Travel Notes: U.S. airfare increases not as bad as in 2011
Share with others:
The bad news for air travelers is that domestic fares have increased about 4.5 percent in 2012, bringing the average airline ticket to about $375.
The good news is that the increase has been modest compared with 2011, when fares jumped 8.3 percent. Even better news, industry analysts predict air fares will rise even less in 2013.
But before you pop the cork on the champagne, know that industry experts warn fares could still soar in the last two months of this year.
In fact, Southwest Airlines, the nation's largest carrier of domestic passengers, raised domestic prices last week $4 to $10 per round trip, depending on the route. It was an increase matched by all the major U.S.-based carriers.
The increase was the 14th price boost in 2012, half of which were matched by all the major airlines and half of which were rescinded after few, if any, airlines went along with the hike.
"At the moment, it's impossible to say if 2012 will see more airfare hikes, but don't bet against it -- not if history is any guide," said Anne McDermott, editor at airfare news website FareCompare.
The average domestic fare for September was $375.35, according to the Airline Reporting Corp., the Arlington, Va., company that manages payments for tickets between travel agents and airlines.
A forecast released last week by American Express Global Business Travel predicted airfares in North American would rise 1 percent to 4 percent in 2013, depending on the airline seat and the length of the flight.
An earlier forecast by business travel management company Carlson Wagonlit Travel came up with a similar conclusion -- a rise of 2.8 percent for the year.
Chicken or fish.
Only a few years ago, that was the only choice of reheated meals you were given when you flew in a first-class seat.
But now airlines are tapping celebrity chefs such as Suzanne Goin by Singapore Airlines, Michelle Bernstein by Delta Airlines and Sam Choy by American Airlines to cook up the kind of meals you don't expect at 30,000 feet.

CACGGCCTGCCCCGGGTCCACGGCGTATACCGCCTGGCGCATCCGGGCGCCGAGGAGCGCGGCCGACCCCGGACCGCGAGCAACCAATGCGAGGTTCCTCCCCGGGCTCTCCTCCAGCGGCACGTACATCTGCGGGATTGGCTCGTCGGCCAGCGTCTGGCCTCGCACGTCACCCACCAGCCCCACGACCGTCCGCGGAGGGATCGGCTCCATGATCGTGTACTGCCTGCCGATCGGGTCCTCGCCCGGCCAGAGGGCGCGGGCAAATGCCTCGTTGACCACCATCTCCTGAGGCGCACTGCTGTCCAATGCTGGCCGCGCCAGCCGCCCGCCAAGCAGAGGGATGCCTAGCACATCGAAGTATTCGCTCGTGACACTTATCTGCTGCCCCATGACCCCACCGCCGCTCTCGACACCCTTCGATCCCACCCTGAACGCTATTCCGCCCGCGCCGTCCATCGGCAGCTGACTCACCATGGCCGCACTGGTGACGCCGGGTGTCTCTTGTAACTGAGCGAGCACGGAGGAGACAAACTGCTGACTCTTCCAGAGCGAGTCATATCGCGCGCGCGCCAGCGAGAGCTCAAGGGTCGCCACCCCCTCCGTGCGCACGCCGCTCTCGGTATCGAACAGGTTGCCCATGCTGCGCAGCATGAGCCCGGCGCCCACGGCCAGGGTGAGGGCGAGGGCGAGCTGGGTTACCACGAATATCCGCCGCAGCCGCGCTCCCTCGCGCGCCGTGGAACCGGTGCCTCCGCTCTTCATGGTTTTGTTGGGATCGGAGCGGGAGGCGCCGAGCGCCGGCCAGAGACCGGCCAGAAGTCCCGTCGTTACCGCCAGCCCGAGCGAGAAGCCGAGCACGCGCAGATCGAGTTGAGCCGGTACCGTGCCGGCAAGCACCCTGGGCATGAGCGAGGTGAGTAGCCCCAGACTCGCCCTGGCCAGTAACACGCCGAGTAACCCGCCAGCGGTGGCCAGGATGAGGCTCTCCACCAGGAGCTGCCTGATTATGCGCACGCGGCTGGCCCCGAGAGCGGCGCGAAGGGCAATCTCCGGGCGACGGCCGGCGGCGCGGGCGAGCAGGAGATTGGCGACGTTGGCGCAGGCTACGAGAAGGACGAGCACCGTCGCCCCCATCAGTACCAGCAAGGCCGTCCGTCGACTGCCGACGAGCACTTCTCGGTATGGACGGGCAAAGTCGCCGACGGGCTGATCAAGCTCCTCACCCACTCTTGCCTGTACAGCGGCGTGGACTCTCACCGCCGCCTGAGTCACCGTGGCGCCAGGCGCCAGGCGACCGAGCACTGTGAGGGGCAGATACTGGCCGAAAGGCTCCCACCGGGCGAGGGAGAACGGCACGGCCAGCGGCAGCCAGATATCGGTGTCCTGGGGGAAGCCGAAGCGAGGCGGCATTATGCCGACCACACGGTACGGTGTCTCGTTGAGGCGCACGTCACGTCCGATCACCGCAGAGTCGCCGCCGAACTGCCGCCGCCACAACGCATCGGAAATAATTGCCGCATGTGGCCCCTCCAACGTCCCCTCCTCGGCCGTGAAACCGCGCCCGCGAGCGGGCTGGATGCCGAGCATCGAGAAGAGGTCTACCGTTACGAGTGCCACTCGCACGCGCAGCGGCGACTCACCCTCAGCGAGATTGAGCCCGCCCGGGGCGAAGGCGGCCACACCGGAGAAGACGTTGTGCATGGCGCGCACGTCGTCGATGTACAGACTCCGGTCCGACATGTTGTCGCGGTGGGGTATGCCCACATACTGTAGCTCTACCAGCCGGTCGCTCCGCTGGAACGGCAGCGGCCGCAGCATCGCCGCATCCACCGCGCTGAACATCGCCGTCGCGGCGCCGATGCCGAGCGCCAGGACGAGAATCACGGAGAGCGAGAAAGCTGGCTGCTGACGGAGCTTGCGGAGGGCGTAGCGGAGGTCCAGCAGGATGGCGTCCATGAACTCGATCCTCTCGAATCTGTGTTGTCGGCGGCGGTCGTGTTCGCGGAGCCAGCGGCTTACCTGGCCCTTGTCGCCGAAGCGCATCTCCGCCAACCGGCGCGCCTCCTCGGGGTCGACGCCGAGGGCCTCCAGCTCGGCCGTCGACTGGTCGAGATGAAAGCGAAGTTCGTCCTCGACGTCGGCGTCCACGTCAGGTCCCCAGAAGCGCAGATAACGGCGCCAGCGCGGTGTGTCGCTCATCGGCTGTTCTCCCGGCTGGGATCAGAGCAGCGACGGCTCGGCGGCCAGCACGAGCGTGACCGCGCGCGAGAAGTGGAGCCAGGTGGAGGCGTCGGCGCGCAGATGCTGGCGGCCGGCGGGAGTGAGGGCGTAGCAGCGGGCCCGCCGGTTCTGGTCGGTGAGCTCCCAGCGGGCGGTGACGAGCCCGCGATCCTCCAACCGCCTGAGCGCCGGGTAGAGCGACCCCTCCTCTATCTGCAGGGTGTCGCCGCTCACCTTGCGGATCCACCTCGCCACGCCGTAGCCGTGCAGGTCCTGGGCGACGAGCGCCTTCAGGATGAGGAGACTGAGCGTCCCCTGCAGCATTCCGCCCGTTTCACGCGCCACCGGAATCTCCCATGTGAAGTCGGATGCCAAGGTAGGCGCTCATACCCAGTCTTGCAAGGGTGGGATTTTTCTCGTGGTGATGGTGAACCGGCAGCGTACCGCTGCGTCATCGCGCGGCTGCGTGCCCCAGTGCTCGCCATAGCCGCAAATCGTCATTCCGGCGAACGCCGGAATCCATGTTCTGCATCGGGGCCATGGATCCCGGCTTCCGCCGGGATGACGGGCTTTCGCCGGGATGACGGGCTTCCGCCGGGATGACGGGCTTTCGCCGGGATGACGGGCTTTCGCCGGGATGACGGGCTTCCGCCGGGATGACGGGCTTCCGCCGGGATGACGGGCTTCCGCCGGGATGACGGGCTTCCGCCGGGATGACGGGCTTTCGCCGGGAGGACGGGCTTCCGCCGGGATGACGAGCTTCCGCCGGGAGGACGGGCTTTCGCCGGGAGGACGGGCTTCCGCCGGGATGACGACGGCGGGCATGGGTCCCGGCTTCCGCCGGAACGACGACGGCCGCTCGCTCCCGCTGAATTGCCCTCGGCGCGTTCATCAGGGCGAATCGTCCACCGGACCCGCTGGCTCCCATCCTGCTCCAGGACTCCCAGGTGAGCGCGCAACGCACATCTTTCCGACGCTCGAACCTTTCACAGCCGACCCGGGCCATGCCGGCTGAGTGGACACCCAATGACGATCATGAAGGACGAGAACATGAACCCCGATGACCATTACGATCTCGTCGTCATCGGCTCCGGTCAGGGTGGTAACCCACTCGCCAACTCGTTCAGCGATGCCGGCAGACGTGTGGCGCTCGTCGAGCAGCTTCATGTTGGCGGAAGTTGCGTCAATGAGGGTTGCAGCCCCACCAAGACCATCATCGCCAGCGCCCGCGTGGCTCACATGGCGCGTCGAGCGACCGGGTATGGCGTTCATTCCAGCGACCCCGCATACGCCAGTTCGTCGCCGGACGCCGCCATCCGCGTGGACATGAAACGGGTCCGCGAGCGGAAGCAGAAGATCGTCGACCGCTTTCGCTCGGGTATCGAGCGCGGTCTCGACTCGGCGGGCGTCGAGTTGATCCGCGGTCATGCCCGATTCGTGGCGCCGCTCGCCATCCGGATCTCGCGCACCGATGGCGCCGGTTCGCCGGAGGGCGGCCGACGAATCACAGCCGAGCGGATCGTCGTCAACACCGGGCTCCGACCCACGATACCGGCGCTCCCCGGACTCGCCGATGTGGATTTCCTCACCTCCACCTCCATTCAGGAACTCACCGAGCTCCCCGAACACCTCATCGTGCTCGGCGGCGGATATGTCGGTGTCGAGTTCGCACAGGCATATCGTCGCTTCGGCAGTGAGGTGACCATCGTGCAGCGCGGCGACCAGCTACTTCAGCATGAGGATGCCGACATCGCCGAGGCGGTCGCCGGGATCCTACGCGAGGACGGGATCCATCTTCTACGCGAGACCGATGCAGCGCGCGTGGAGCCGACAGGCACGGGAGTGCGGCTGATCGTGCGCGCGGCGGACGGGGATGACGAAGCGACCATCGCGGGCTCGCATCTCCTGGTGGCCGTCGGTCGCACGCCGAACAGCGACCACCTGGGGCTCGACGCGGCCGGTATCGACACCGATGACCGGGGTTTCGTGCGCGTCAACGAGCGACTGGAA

American Airlines is going a step further by letting first- and business-class passengers review and reserve their in-flight meal via the airline's website. You get to choose from among two or three entrees -- the same choices you get when you board the plane.
The advantage of the program, according to the airline, is that you are guaranteed the meal you ordered and are not stuck with whatever food is left when the flight attendant gets around to serving your row.
American, which is not charging an extra fee for the service, says it is the first domestic airline to offer the option, which will roll out gradually to its flights.
Give the people what they want. That was the sentiment behind a $120 million redesign effort launched last year by Red Roof Inn at nearly 121 hotels across the country.
The hotel improvements were made based on comments the Columbus, Ohio, hotel chain received from thousands of guests staying in hotels in Texas, Georgia and Ohio.
And it appears that the upgrades have been a success.
The hotels that got the face lifts have seen a 10.6 percent increase in sales, compared with a 6 percent increase among all 350 hotels in the chain, according to Red Roof Inn.
Based on the earlier guest comments, the hotel chain replaced in-room carpeting with hardwood floors, swapped out Formica counter tops with granite and added outlets above the nightstand, among other improvements. Such upgrades have been made at Red Roof Inn hotels in San Diego, San Francisco and Sacramento.
Red Roof Inn President Andy Alexander said feedback from guests suggests that the granite countertops and the hardwood floors give the room a cleaner smell.
"If it smells cleaner, it probably is cleaner," he said.
First Published October 28, 2012 12:00 am